Tonight marks our Zamily’s last night in Zambezi. It is bitter sweet to be leaving this place that, for many of us, has only just begun to feel like home and these people who have just begun to feel like family. Our experience in Zambia has been filled with questioning and wrestling about our own cultural, emotional, and spiritual identities. We have posed many complex questions to one another in the midst of such a rich experience, many of which have no explicit answer. I am sure that I will still be struggling to understand my thoughts in response to these questions in the coming weeks, months, and even years.
One frightening question that we must all be prepared to respond to in exactly one week is “How was Africa?” We owe it to our eager family and friends to provide some sort of insight into the whirlwind of a month that we have just experienced. How in the world are we going to adequately describe all that we have seen, heard, felt, and smelled in the past month while honoring the people and the place that have allowed us a glimpse into their lives? No words that I can provide during 5 minutes in passing or even an hour sitting in a quaint coffee shop will ever fully capture the many facets of my experience here in Zambia.
While reflecting on my joys, failures, frustrations, and relationships, my mind has often come back to Howard Thurman’s quote“Don’t ask what the world needs. Ask what makes you come alive, and go do it. Because what the world needsis people who have come alive.” The experiences that have made a mark on my heart and will continue to impact my thoughts and actions are those experiences which have struck something inside of me that make me feel alive, more fully human, and more in tune with who God created me to be. Attempting to touch the surface of these experiences and how I believe I have seen the face of God through them is the only way that I can do justice to what I have experienced.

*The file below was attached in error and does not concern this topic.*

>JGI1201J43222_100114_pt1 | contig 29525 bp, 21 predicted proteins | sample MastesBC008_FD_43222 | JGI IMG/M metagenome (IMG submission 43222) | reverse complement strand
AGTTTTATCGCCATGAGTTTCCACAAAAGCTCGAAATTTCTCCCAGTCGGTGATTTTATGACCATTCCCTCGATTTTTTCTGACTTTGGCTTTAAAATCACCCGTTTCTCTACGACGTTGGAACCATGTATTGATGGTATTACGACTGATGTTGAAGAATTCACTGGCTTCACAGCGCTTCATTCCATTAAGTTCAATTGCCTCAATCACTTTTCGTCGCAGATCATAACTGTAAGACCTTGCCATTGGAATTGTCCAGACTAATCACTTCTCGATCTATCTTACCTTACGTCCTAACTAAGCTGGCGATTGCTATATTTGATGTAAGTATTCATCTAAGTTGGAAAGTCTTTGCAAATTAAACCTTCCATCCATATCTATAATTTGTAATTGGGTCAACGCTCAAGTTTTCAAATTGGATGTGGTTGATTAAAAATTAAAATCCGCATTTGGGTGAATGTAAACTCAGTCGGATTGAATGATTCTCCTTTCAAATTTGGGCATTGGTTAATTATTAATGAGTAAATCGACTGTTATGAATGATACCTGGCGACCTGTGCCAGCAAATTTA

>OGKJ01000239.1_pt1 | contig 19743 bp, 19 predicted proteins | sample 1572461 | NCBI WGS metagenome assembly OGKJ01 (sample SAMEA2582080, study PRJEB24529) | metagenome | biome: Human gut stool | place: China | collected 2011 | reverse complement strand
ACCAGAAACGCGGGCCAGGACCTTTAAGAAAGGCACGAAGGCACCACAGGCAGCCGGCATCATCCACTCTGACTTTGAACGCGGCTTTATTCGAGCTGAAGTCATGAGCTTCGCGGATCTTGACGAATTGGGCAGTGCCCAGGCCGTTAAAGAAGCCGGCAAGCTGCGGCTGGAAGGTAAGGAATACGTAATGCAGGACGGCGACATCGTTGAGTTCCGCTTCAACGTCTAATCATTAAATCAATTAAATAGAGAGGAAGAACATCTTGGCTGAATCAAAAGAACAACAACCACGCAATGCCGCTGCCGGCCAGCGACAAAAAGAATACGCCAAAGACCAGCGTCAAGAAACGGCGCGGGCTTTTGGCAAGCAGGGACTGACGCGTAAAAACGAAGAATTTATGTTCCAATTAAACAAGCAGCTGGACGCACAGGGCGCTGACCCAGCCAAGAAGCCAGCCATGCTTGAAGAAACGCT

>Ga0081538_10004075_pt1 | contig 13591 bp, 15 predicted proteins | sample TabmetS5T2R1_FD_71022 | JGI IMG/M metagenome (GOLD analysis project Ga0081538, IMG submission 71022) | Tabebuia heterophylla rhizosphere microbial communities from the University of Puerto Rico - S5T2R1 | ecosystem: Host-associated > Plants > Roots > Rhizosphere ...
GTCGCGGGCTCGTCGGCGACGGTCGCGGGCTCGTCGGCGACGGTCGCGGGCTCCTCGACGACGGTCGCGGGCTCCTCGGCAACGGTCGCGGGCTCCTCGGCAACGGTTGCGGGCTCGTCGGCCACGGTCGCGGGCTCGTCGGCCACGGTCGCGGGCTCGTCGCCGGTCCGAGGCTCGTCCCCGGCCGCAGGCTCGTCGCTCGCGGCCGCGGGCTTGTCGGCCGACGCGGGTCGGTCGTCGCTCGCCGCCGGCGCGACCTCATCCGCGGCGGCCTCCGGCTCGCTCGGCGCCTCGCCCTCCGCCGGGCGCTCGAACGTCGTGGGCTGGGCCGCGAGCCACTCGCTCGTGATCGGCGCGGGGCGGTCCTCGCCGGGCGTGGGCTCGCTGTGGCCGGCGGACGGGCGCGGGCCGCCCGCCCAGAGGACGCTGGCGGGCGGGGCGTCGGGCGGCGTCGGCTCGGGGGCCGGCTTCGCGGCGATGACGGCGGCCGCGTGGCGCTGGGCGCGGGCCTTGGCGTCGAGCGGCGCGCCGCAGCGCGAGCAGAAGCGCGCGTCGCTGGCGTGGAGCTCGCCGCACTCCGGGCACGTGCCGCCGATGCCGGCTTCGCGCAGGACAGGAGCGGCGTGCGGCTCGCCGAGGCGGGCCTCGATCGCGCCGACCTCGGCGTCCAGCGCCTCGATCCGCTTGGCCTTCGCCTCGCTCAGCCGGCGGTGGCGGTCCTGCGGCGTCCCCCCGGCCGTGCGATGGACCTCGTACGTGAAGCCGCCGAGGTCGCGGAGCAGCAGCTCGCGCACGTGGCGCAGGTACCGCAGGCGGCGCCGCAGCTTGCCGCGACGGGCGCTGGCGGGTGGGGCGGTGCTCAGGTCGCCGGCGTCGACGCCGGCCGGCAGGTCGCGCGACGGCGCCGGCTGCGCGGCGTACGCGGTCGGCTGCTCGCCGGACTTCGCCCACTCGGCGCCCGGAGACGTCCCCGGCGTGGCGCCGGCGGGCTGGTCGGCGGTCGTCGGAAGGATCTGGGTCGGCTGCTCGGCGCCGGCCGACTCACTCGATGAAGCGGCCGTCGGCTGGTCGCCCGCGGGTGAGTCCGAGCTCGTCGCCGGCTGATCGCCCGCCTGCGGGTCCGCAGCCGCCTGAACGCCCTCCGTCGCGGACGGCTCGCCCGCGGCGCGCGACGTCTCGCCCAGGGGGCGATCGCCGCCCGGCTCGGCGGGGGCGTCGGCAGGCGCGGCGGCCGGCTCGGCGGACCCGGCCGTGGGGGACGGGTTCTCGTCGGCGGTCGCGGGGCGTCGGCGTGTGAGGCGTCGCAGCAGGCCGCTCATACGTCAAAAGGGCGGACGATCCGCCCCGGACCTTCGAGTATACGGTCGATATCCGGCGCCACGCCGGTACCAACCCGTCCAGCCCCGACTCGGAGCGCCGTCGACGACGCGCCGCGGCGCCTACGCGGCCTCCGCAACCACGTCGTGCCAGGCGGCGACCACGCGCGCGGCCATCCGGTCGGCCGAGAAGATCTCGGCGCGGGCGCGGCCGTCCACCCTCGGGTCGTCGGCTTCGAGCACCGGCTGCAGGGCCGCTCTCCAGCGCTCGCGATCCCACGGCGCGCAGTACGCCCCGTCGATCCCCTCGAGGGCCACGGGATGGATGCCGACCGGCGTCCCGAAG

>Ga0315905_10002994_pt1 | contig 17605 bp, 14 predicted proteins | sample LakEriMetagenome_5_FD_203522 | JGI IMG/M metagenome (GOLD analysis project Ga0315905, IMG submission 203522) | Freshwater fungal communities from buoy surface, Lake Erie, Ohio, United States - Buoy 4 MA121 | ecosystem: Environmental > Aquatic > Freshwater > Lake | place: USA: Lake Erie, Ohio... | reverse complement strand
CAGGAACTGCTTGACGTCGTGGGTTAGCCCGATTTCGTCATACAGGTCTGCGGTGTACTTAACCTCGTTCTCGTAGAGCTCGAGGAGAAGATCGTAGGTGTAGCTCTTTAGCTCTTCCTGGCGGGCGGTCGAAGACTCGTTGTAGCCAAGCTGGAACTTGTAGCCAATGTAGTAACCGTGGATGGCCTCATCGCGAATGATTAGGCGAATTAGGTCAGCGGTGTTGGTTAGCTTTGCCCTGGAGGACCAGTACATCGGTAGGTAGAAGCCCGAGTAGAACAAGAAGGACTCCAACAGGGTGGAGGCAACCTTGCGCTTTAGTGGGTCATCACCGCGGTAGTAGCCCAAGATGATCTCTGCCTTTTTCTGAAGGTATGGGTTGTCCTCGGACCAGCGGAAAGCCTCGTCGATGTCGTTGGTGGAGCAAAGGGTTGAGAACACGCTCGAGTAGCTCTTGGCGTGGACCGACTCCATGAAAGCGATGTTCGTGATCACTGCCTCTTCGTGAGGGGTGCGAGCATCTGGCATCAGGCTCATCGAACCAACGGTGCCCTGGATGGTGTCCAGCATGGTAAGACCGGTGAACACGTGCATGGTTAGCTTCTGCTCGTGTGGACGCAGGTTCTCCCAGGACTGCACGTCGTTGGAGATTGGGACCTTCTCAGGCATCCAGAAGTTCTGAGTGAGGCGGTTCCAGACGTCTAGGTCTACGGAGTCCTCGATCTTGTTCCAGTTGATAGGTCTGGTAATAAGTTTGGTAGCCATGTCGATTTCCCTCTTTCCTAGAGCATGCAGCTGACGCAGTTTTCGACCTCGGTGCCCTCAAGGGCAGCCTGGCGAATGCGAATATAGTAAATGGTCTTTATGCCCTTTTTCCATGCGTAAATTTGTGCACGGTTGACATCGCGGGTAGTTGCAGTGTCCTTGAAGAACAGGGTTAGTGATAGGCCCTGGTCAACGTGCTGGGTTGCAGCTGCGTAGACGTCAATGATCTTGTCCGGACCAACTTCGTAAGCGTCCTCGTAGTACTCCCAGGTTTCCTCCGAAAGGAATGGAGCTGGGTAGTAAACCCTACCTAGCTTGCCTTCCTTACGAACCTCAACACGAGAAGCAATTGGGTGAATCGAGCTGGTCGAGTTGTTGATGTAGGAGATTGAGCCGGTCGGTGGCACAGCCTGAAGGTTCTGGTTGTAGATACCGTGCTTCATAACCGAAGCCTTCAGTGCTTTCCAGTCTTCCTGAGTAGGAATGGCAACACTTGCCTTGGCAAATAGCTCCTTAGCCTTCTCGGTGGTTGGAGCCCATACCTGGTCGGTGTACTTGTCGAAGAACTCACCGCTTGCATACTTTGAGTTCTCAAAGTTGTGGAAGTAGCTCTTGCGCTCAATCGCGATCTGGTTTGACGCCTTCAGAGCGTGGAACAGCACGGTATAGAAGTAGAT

Many of the moments that have struck a cord in me are moments that have made my soul ache and my heart heavy. Talking about these experiences and how they have transformed my worldview is absolutely necessary, but each one of us must be intentional about representing the whole truth, rather than just those parts of the truth that reinforce the world’s inadequate perception of what Africa is.
As the wise and respected Raymond Reyes said during last night’s reflection, “you are responsible for what you know.” I have felt this more and more as I have been here. Not only have I been blessed with a bounty of knowledge through my education, but I have been given first-hand knowledge of the needs that exist here and around the world.
My responsibility to share knowledge is two-fold. It is my responsibility to articulate the ways that I have been inspired in this place so that my family and friends may in turn feel a tug and a challenge for their own lives. It is also my responsibility to not allow the teaching and serving to end as we board the plane on the way back home. I now know that what may seem like simple and insufficient knowledge on my part can in fact empower entire communities.